It's easy to get sucked into every superfood trend that pops up online and on social media. Especially when these superfoods promise optimal health, weight loss, better digestion, improved mood... the list goes on.
Although the research to back up some of these superfood claims is lacking, what we do know is that these foods come with a price tag so high only few people can actually afford them.
Good news -- you can buy everyday superfoods at your regular supermarket, and they won't break the bank.
"'Superfoods' is simply a marketing term," nutritionist Fiona Tuck told The Huffington Post Australia.
"It gives consumers the impression the product is 'super' healthy for us and gives it a competitive edge, but the truth is, many whole foods in Mother Nature's packaging are 'super' nutritious in their own right -- they just don't bear the bells and whistles of fancy packaging."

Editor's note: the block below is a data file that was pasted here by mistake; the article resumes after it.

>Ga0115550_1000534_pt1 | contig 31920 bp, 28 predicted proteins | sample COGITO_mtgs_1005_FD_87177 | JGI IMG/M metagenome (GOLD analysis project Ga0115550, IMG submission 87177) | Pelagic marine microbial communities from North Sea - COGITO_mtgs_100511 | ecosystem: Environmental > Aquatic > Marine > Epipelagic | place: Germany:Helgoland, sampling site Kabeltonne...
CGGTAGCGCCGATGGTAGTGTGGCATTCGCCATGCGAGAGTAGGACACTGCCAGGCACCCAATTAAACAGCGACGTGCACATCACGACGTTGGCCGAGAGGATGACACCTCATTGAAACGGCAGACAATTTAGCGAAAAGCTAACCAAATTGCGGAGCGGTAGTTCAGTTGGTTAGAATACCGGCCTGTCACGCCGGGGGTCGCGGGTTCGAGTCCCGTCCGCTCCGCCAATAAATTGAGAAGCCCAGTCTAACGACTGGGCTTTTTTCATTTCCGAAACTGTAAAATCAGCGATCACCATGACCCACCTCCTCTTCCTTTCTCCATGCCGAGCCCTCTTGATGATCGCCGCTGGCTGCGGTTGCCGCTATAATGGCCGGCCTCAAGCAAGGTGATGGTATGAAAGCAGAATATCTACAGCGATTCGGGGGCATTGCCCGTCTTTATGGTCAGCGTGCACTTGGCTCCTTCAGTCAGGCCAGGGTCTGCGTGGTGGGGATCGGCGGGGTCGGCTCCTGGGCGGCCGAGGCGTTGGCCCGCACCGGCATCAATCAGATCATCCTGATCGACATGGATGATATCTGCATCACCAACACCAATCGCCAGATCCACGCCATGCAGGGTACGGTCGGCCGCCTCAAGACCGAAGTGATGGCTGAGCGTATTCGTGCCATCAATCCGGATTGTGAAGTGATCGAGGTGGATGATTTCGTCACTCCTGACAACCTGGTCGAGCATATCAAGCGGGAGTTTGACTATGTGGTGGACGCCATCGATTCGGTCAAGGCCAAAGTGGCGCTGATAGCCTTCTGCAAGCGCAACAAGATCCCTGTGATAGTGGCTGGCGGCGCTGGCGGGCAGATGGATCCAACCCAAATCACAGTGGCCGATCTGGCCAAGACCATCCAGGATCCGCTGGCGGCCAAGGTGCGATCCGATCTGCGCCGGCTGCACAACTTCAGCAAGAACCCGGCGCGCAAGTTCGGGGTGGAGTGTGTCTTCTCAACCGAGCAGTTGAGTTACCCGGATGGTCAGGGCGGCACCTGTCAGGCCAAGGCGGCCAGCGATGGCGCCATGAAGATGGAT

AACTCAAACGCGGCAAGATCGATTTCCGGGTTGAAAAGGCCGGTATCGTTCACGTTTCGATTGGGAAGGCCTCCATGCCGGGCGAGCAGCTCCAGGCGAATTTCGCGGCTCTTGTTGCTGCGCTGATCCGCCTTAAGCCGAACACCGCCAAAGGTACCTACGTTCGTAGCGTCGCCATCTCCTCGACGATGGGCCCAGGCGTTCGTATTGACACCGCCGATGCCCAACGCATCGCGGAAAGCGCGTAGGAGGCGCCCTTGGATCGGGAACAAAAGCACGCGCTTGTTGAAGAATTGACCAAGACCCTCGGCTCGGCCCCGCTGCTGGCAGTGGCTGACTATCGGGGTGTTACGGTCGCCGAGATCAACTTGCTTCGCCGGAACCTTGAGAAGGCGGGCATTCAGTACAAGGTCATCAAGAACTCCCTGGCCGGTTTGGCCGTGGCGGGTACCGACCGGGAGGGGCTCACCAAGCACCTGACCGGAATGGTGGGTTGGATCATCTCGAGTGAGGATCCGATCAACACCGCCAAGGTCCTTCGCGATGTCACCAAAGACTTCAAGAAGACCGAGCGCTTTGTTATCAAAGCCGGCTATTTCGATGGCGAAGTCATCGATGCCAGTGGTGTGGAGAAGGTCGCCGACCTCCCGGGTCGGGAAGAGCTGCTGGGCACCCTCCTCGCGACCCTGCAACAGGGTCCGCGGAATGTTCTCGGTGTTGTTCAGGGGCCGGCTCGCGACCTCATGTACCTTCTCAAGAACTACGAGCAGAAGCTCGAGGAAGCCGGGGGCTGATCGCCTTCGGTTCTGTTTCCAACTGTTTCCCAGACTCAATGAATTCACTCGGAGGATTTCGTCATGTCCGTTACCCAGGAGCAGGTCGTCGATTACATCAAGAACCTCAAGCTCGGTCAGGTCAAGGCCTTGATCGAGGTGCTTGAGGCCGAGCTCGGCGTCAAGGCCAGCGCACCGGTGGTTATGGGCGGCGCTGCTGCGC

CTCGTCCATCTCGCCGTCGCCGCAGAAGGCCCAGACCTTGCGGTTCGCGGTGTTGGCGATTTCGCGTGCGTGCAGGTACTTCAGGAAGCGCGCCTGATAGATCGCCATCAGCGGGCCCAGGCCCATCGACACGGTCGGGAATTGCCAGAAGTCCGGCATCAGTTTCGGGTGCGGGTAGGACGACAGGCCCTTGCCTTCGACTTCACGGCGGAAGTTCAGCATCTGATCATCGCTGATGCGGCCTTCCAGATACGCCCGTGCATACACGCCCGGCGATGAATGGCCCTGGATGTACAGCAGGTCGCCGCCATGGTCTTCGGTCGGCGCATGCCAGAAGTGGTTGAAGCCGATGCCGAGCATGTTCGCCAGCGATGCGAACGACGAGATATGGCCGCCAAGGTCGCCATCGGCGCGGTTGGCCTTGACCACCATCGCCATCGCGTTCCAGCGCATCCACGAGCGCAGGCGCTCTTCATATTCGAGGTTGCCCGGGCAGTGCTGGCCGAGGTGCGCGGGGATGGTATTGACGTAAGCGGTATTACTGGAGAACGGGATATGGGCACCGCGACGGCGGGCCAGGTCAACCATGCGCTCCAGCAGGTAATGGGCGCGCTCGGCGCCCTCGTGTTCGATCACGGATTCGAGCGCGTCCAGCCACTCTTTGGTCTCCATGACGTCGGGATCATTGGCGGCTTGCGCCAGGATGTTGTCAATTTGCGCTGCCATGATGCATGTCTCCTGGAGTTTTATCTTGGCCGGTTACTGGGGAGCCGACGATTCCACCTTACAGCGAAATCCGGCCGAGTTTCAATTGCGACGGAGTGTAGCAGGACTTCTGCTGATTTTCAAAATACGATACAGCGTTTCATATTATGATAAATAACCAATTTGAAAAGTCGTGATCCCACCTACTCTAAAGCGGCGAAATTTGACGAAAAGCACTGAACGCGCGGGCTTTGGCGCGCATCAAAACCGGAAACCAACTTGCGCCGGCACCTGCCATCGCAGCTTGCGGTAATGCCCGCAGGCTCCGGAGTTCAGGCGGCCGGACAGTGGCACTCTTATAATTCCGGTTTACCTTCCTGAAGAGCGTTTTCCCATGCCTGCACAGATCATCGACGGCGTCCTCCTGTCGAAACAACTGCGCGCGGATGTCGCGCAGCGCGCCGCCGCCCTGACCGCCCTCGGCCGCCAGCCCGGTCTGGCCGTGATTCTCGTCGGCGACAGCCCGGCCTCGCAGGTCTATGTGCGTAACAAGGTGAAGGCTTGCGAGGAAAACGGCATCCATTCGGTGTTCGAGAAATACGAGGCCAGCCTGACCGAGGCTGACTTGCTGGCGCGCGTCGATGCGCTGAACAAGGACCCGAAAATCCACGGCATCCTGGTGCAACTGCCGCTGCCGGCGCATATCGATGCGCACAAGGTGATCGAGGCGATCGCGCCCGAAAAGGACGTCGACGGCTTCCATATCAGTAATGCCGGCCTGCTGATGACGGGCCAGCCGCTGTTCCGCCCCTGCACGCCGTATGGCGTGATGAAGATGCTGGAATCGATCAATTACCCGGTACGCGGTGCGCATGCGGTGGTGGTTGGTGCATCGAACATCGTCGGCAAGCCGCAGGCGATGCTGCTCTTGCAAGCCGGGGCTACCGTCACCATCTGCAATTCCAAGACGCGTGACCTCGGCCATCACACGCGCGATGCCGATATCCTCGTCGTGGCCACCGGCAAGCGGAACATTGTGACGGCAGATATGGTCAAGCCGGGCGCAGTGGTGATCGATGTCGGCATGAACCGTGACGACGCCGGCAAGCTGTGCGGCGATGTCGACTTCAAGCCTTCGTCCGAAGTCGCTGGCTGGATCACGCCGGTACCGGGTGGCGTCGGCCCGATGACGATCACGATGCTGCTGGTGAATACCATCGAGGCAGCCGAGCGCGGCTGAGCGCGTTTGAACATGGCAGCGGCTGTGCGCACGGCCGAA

Enjoying a wide variety of nutritious foods is what translates to a healthy diet.
According to nutritionist and celebrity chef, Zoe Bingley-Pullin, superfoods are nutrient-dense foods usually high in antioxidant and anti-inflammatory properties, but that doesn't mean you can't get those health benefits from everyday foods.
"Superfoods can easily make up someone's diet, but 'superfood' doesn't just mean acai berry powder or matcha green tea -- it can be as simple as kale, blueberries and a piece of salmon," Bingley-Pullin told HuffPost Australia.
"Due to the burden of stress on our body, toxin exposure and increased food processing, superfoods do play a role on our plate in terms of optimising nutrition. However, we need to start thinking of superfoods as our everyday foods and not just assume superfoods are expensive items exclusive to health food stores."
Tuck agrees, saying it's important for people to look at the broader picture, and not focus on individual foods. A healthy diet is varied and balanced.
"Enjoying a wide variety of nutritious foods is what translates to a healthy diet," Tuck said.
"Research shows that the more serves of vegetables and the least processed whole grains we enjoy eating each and every day, the more nutritious our diet is and the less likely we will develop a diet-related lifestyle disease like type 2 diabetes, heart disease or certain cancers."
So what are these everyday superfoods that are kind to our diet and wallet? And what do they have in common?